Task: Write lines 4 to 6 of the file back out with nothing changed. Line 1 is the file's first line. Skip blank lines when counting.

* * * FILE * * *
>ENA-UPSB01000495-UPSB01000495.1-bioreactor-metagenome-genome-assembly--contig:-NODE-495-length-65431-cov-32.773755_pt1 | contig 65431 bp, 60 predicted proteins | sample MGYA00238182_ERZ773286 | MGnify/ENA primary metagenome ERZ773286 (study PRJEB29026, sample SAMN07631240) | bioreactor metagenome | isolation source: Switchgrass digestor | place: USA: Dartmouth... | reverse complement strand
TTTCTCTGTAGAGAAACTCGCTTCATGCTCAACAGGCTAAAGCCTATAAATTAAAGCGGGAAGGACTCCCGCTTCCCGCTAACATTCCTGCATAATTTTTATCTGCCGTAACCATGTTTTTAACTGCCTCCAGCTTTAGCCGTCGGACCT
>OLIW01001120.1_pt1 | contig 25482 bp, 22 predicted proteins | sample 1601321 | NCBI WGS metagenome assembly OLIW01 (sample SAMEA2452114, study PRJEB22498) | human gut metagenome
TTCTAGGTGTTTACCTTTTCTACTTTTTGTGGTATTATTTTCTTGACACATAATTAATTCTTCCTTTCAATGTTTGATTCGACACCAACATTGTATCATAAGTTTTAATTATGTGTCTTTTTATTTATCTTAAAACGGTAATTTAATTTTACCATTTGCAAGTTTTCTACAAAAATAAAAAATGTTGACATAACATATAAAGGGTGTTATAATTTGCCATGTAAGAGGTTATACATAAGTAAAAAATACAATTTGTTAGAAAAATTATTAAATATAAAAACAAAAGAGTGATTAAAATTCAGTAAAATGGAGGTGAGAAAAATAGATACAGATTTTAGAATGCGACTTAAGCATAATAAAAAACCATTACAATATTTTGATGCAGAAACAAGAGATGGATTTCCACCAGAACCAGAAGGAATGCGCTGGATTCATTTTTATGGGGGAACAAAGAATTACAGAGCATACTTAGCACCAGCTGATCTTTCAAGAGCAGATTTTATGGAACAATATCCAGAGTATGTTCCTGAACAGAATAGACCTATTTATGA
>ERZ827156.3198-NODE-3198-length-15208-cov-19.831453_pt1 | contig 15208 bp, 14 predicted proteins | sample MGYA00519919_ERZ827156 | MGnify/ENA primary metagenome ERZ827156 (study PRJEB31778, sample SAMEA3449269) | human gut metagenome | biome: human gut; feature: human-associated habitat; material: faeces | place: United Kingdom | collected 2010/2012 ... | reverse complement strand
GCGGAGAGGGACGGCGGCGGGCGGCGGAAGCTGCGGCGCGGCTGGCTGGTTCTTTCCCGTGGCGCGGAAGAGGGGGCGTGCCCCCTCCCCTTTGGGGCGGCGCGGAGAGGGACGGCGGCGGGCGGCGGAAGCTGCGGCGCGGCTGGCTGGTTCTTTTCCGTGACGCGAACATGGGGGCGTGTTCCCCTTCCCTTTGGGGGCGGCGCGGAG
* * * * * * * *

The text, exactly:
TTCTAGGTGTTTACCTTTTCTACTTTTTGTGGTATTATTTTCTTGACACATAATTAATTCTTCCTTTCAATGTTTGATTCGACACCAACATTGTATCATAAGTTTTAATTATGTGTCTTTTTATTTATCTTAAAACGGTAATTTAATTTTACCATTTGCAAGTTTTCTACAAAAATAAAAAATGTTGACATAACATATAAAGGGTGTTATAATTTGCCATGTAAGAGGTTATACATAAGTAAAAAATACAATTTGTTAGAAAAATTATTAAATATAAAAACAAAAGAGTGATTAAAATTCAGTAAAATGGAGGTGAGAAAAATAGATACAGATTTTAGAATGCGACTTAAGCATAATAAAAAACCATTACAATATTTTGATGCAGAAACAAGAGATGGATTTCCACCAGAACCAGAAGGAATGCGCTGGATTCATTTTTATGGGGGAACAAAGAATTACAGAGCATACTTAGCACCAGCTGATCTTTCAAGAGCAGATTTTATGGAACAATATCCAGAGTATGTTCCTGAACAGAATAGACCTATTTATGA
>ERZ827156.3198-NODE-3198-length-15208-cov-19.831453_pt1 | contig 15208 bp, 14 predicted proteins | sample MGYA00519919_ERZ827156 | MGnify/ENA primary metagenome ERZ827156 (study PRJEB31778, sample SAMEA3449269) | human gut metagenome | biome: human gut; feature: human-associated habitat; material: faeces | place: United Kingdom | collected 2010/2012 ... | reverse complement strand
GCGGAGAGGGACGGCGGCGGGCGGCGGAAGCTGCGGCGCGGCTGGCTGGTTCTTTCCCGTGGCGCGGAAGAGGGGGCGTGCCCCCTCCCCTTTGGGGCGGCGCGGAGAGGGACGGCGGCGGGCGGCGGAAGCTGCGGCGCGGCTGGCTGGTTCTTTTCCGTGACGCGAACATGGGGGCGTGTTCCCCTTCCCTTTGGGGGCGGCGCGGAG